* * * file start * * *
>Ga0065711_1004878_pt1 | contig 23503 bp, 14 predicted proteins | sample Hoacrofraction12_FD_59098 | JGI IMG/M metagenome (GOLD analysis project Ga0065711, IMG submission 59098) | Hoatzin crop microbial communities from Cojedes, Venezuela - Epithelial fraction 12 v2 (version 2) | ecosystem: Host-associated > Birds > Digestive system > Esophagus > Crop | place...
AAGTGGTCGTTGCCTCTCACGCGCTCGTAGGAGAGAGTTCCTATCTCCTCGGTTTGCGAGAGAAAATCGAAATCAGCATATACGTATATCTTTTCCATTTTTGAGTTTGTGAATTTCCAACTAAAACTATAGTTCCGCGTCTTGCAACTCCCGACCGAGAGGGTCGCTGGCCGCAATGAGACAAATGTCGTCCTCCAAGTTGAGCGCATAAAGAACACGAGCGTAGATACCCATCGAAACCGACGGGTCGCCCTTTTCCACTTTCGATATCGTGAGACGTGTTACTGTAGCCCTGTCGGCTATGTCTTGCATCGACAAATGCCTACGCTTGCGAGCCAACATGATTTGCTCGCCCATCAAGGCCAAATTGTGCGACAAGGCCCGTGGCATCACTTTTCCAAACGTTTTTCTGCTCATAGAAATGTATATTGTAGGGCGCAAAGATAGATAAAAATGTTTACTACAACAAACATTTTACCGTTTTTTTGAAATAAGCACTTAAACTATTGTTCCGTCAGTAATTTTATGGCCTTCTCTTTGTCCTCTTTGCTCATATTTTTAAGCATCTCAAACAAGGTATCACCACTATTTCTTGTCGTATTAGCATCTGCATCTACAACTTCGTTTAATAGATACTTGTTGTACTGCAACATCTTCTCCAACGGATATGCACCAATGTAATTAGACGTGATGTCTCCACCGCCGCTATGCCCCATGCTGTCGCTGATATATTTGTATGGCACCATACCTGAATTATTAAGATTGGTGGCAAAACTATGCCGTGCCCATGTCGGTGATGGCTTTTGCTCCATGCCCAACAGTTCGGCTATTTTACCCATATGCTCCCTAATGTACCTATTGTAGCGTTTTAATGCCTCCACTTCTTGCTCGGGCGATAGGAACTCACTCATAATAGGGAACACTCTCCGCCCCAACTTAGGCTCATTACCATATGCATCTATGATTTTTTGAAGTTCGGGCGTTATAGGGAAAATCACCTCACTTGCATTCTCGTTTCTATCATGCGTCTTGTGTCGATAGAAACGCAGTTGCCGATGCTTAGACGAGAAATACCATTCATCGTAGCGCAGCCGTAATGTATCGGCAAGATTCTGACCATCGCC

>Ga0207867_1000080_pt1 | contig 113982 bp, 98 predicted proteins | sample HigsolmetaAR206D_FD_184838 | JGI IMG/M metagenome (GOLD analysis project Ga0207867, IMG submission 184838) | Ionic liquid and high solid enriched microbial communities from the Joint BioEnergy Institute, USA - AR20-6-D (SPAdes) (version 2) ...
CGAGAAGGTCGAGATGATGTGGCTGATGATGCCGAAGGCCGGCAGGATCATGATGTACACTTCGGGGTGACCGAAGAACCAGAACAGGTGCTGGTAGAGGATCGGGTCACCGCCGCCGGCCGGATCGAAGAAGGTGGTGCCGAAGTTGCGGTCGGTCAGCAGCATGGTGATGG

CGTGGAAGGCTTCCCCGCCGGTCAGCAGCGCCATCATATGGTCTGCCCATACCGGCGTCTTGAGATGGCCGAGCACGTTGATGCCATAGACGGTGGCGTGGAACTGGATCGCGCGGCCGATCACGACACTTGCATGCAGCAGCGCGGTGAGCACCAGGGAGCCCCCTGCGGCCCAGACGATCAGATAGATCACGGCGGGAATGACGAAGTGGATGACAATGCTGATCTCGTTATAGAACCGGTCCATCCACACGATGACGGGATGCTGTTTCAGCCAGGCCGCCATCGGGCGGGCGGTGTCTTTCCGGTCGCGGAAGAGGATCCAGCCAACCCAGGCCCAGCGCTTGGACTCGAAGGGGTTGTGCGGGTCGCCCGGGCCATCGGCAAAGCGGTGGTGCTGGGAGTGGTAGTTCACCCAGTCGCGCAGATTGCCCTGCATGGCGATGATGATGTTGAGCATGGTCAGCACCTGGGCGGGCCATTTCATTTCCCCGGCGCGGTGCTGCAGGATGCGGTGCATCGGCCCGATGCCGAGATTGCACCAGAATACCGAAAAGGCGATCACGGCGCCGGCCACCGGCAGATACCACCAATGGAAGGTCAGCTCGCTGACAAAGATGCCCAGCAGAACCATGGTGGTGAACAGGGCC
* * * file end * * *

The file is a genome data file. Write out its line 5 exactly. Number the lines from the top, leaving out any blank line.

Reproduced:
CGTGGAAGGCTTCCCCGCCGGTCAGCAGCGCCATCATATGGTCTGCCCATACCGGCGTCTTGAGATGGCCGAGCACGTTGATGCCATAGACGGTGGCGTGGAACTGGATCGCGCGGCCGATCACGACACTTGCATGCAGCAGCGCGGTGAGCACCAGGGAGCCCCCTGCGGCCCAGACGATCAGATAGATCACGGCGGGAATGACGAAGTGGATGACAATGCTGATCTCGTTATAGAACCGGTCCATCCACACGATGACGGGATGCTGTTTCAGCCAGGCCGCCATCGGGCGGGCGGTGTCTTTCCGGTCGCGGAAGAGGATCCAGCCAACCCAGGCCCAGCGCTTGGACTCGAAGGGGTTGTGCGGGTCGCCCGGGCCATCGGCAAAGCGGTGGTGCTGGGAGTGGTAGTTCACCCAGTCGCGCAGATTGCCCTGCATGGCGATGATGATGTTGAGCATGGTCAGCACCTGGGCGGGCCATTTCATTTCCCCGGCGCGGTGCTGCAGGATGCGGTGCATCGGCCCGATGCCGAGATTGCACCAGAATACCGAAAAGGCGATCACGGCGCCGGCCACCGGCAGATACCACCAATGGAAGGTCAGCTCGCTGACAAAGATGCCCAGCAGAACCATGGTGGTGAACAGGGCC